Thomas Jefferson Papers

From Thomas Jefferson to Kitchao-Geboway, 27 February 1808

Washington Feb. 27. 1808.

My son Kitchao-geboway

I have recieved the speech which you sent me through Genl. Gansevoort from Albany on the 13th. of this month, and now return you my answer. it would have given me great pleasure to have been able to converse with & understand you when you visited me at Washington; but the want of an interpreter rendered that impossible.

My son, tell your nation, the Chippeways, that I take them by the hand, and consider them as a part of the great family of the United States, which extends to the great lakes and the lake of the Woods, Northwardly, and from the rising to the setting sun; that the United States wish to live in peace with them, to consider them as a part of themselves, to establish a commerce with them, as advantageous to the Chippeways as they can make it, and in all cases to render them every service in our power. we shall never ask them to enter into our quarrels, nor to spill their blood in fighting our enemies. My son, in visiting this quarter of the United States, you have seen a part of our country, and some of our people from East to West. if you had travelled also from North to South, you would have seen it the same. you see that we are as numerous as the leaves of the trees, that we are strong enough to fight our own battles, & too strong to fear any enemy. when therefore we wish you to live in peace with all people, red and white, we wish it because it is for your good, and because it is our desire that your women & children shall live in safety not fearing the tomahawk of any enemy, that they may learn to raise food enough to support their families, and that your nation may multiply & be strong. if any white men advise you to go to war for them, it is a proof they are too weak to defend themselves, that they are in truth your enemies, wishing to sacrifice you to save themselves: and when they shall be driven away, my son, what is to become of the red men who may join in their battles. take the advice then of a father, and meddle not in the quarrels of the white people, should any war take place between them; but stay at home in peace, taking care of your wives & children. in that case, not a hair of your heads shall be touched. never will we do you an injury unprovoked, or disturb you in your towns or lands by any violence.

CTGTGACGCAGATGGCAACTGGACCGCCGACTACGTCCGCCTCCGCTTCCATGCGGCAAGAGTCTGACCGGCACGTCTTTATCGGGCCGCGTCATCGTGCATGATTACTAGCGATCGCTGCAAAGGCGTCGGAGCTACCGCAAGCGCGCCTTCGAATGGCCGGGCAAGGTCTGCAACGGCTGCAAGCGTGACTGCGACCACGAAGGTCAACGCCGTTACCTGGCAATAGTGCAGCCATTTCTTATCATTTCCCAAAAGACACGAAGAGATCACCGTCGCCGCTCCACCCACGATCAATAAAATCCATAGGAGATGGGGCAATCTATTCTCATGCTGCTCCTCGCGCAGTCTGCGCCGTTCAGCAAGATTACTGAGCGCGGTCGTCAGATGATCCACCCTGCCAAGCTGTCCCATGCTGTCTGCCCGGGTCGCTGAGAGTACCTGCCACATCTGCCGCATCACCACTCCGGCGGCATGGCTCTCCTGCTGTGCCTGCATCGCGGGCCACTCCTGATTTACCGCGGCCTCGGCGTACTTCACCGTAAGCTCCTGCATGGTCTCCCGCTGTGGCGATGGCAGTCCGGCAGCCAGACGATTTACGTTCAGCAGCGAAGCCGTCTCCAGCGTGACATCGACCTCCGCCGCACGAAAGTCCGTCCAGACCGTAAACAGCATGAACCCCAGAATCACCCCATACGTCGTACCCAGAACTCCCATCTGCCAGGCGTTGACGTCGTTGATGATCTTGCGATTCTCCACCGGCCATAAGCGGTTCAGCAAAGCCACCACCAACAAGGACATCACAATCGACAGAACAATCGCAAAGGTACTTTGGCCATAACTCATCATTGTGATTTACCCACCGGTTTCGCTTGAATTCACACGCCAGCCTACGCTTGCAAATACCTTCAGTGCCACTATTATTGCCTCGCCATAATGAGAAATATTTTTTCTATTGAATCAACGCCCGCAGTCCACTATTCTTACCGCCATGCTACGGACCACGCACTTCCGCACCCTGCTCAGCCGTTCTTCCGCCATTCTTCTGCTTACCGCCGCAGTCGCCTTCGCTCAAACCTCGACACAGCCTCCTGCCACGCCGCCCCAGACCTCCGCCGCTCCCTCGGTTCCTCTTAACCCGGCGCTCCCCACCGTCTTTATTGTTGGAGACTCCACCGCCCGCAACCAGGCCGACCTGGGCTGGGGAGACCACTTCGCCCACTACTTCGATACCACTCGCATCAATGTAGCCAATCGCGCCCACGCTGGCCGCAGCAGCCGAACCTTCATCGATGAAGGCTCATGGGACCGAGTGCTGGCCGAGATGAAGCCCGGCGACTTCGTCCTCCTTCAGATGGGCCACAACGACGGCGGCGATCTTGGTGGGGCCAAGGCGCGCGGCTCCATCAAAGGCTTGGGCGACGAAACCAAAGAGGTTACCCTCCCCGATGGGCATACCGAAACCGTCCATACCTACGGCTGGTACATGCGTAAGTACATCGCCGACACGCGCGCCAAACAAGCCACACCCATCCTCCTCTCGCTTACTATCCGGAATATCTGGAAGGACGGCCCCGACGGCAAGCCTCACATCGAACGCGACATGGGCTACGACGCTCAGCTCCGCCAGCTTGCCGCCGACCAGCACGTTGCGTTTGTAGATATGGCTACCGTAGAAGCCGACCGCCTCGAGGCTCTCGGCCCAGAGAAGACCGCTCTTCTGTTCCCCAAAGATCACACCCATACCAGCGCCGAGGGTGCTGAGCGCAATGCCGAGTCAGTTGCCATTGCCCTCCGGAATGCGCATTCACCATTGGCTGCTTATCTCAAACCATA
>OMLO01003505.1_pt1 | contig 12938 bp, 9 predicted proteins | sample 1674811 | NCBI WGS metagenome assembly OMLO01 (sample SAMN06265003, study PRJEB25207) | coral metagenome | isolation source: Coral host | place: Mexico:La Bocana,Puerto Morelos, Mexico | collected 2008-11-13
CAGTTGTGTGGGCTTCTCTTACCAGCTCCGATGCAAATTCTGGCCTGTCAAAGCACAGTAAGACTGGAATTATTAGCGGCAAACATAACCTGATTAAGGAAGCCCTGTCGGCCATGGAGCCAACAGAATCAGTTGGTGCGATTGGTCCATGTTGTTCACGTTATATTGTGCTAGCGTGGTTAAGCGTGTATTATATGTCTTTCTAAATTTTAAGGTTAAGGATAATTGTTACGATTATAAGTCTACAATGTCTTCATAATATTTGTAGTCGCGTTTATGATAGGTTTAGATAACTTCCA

My son, I confirm every thing which your father, Governor Hull, said to you at Detroit on my part: and in all your difficulties and dangers, apply to him. & take his advice. if some of your principal chiefs will pay me a visit at Washington, I shall be very happy to recieve them, to smoke the pipe of friendship with them, to take them by the hands, and never to let go their friendship. they shall see that I want nothing from them but their good will, and to do them all the good in my power.

My son, the Secretary at War will comply with your request in giving you a chief’s coat with epaulettes, & a stand of the colours of the United States, to plant in your town, to let all the world see that you are a part of the family of the United States.

My son, I wish you a pleasant journey, and a safe return to your family & friends.

Th: Jefferson

DLC: Papers of Thomas Jefferson.

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